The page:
Mayor Klco doesn't blame JJR for the gap between prediction and reality. In fact, although North Perry says Mother Nature's seasonal tango is responsible for the erosion to the east, the village claims the sand build-up to the west is the work of human hands. The theory is outlined in an annual monitoring study by JJR. After acknowledging the accumulation, the document spills considerable ink making the case that the sand resulted from dredging conducted seven miles up the coast in Fairport Harbor. Performed almost yearly to clear shipping lanes, this dredging is often large-scale: In 2009, 87,000 cubic yards were released east of the area near Painesville. JJR's report suggests that this amount found its way into the North Perry marina the following year, accounting for the excess. "That sand is definitely going into our harbor," the mayor confidently says.
That's news to Fairport Harbor. "You're the first time I've ever even heard about it, North Perry having a problem because of our dredging," Fairport Mayor Frank Sarosy tells Scene. "You're talking quite a distance." He adds: "Maybe they should have studied it a little bit more or had their engineers study it more if that was going to happen, but it has nothing to do [with the Fairport dredging]."
The Army Corps also isn't hot to jump aboard the village's explanation for the extra sand. "I've heard that allegation," Keppner says, "but certainly the Corps hasn't acknowledged that that's the cause of the material accumulating in North Perry."
BIGGER PLANS LOOMING
"The village certainly put a lot of pressure on everybody to get this approved," ODNR's Park says of the marina project.
But there was more muscle behind the marina than just a small village with a healthy tax base. North Perry footed the bill, and only its residents use the structure; Townline Park, however, is not a stand-alone project but part of a county-wide coastal rethink.
In 2005, Lake County released its Coastal Development Plan. The 51-page document, also created by JJR, was the brainchild of a committee of county heavyweights that spells out a big-picture plan for redesigning the coastline in ways that would create more public space and protect the area from erosion. Zeroing in on the North Perry-Madison coast, the document dreams up a renovation that begins in Townline Park and moves east, past the Madison properties, down the coast to Stanton Park. On paper, a chain of barrier walls stands between the two parks, shielding the fuller beaches that would result.
Such well-intended and -financed studies usually are doomed to either a quiet death on the shelf or heavy rotation among a politico's talking points. But the first piece of this puzzle — the North Perry marina — has jumped off the drawing board, and that has Madison residents worried. How, they're wondering, will their slice of coastal bliss fit into the county's vision? To them, it seems Lake County is making plans for what to do with their property — plans they had little input in.
But one of the plan's main backers says down-drift property owners should see the coastal plan not as a nefarious master blueprint, but as the solution to their current problem. As chairman of the Lake County Port Authority, Harry Allen sat on the coastal plan committee. He also lives two houses down from the North Perry marina project, and like a good neighbor, he feels for the Madison residents.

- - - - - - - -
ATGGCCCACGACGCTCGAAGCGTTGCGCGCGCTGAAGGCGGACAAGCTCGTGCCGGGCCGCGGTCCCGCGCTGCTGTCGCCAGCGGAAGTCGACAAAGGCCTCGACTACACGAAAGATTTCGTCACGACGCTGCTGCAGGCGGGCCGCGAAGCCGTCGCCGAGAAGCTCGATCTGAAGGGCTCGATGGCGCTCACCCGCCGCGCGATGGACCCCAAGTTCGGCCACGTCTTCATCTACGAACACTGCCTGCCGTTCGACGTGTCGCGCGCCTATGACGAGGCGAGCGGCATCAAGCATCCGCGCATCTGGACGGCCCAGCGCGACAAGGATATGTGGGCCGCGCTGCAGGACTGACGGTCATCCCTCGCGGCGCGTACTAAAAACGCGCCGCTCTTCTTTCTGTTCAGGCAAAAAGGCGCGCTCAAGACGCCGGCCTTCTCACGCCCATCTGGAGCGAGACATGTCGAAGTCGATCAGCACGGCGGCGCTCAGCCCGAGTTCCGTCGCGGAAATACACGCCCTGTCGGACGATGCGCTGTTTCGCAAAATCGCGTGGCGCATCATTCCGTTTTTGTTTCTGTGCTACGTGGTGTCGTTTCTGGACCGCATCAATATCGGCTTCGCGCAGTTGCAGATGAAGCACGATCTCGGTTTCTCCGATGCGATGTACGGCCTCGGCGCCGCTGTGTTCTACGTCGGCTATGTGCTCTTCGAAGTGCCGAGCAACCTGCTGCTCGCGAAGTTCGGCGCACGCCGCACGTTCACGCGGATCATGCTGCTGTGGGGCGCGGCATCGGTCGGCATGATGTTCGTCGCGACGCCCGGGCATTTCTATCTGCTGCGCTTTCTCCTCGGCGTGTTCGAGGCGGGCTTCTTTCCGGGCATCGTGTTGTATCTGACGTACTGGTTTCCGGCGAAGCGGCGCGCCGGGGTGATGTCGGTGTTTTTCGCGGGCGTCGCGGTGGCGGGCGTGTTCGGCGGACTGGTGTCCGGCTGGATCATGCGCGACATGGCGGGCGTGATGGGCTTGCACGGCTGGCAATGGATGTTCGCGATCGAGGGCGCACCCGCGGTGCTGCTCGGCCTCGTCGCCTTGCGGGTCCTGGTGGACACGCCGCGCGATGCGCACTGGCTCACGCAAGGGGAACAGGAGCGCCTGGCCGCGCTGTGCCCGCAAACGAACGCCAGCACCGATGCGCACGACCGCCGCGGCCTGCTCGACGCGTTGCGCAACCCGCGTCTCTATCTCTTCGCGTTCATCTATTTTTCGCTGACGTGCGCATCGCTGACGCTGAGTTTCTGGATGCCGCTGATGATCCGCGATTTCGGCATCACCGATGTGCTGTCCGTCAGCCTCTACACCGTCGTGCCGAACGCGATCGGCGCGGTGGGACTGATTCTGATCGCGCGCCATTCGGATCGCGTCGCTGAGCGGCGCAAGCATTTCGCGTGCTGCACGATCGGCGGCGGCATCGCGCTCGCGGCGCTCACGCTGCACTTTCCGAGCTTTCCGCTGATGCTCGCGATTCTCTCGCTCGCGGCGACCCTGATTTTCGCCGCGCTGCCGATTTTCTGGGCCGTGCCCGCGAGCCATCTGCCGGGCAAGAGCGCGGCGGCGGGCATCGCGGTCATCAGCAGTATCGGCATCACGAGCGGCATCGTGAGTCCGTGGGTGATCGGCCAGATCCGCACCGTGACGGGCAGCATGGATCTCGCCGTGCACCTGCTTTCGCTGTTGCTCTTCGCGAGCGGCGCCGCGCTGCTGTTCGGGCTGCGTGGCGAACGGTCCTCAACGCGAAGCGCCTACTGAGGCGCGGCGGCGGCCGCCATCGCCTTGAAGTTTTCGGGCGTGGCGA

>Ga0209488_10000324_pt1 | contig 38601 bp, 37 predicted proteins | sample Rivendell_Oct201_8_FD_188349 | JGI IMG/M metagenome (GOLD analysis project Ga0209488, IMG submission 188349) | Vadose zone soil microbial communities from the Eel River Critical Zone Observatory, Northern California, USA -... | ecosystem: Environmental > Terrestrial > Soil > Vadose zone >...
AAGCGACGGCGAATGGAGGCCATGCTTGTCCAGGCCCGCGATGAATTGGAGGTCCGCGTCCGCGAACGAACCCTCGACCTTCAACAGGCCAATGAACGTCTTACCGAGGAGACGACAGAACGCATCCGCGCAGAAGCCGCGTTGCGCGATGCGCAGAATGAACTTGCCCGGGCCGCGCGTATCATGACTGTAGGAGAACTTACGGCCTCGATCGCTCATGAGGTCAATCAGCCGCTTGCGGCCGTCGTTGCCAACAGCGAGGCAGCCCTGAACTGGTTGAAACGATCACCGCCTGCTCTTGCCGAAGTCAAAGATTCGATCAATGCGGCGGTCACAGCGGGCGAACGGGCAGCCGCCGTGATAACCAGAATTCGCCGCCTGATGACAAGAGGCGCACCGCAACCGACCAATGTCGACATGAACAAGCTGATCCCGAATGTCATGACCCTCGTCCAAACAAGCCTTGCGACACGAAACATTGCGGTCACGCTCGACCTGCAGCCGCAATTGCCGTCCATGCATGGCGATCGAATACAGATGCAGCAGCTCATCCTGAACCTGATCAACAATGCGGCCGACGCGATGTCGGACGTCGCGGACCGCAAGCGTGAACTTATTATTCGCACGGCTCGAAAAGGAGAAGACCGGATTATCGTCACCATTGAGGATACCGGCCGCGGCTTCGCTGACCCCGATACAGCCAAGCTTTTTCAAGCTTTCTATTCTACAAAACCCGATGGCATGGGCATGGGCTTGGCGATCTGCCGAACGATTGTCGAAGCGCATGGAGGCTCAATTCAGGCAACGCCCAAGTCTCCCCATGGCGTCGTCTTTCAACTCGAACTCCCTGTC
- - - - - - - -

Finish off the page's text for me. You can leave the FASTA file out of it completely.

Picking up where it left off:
"I know if my beach eroded very badly, I would look to whatever changed recently, irrespective of the comings and goings of the situation we've seen over the years," he says. "But the majority of the erosion problems [in Madison] are not caused by that structure."
According to Allen, the Lake County coastline has always been unstable. The current erosion in Madison, regardless of cause, is a case in point. He says such damage can be mitigated by, say, a series of barrier walls between Townline and Stanton parks, which would block the force of incoming waves and protect the sand inside. In other words: exactly what's proposed in the coastal plan.
"At the end of the day, we have what we have," Allen says. "And we've got to be focused on mitigating the impact either up- or downstream." He couches his argument in terms of the Greater Good: "The residents of Northeast Ohio want lakefront improvements, it's going to happen," he says, adding that for Lake County to position itself for investment down the line, it needs to secure the beaches. The half-dozen improvement projects outlined in the coastal plan are essential to that effort, including barrier walls along the Madison coast.
"We're all driving for that ideal world where everybody will have an improved situation," Allen claims.
"That would be great, but not everyone has a couple million dollars lying around," John Miller retorts. He's standing on the bluff overlooking his beach, staring out at the water where the Lake County coastal plan has penciled in a barrier wall. It's late afternoon, the sun's prepping for its long walk offstage; below, the beach is empty except for the wave action. To the west, the metal docks and swept beach of Townline Park are also bare.
Barrier walls would protect the Madison beaches, but the question of price is relevant. Because the properties are private, public dollars aren't in play; the Lake County Port Authority has a program through which private owners can borrow money against their property for improvements — an idea that angers most of the down-drift owners operating on limited budgets.
Limited funding may also hold up their other option: legal action. The owners have spoken with lawyers about taking on North Perry, but they haven't hired one yet.
The current solutions are small change. The Army Corps still requires the village to dredge the marina throughout the year and redistribute the sand so that it flows back into the down-drift properties. The Corps is conducting a survey to see whether or not the dredged sand is actually making it to the Madison shore. If not, the village may be required to truck the sand directly onto the beach — a costlier endeavor.
Which leaves the property owners' future plans stuck in traffic. As they meet together and heft around the options, Miller, Lyndall, and the others still seem stunned they ended up here in the first place. In part, that's because they're worried about what might come next if the problem isn't addressed soon. After the beaches, the lake erosion won't stop. The bluff they sleep on every night could be next.
"You save all your life, work hard to get to a point where you can enjoy it," Miller says, his voice still sagging with disbelief. "And then it gets taken away from you."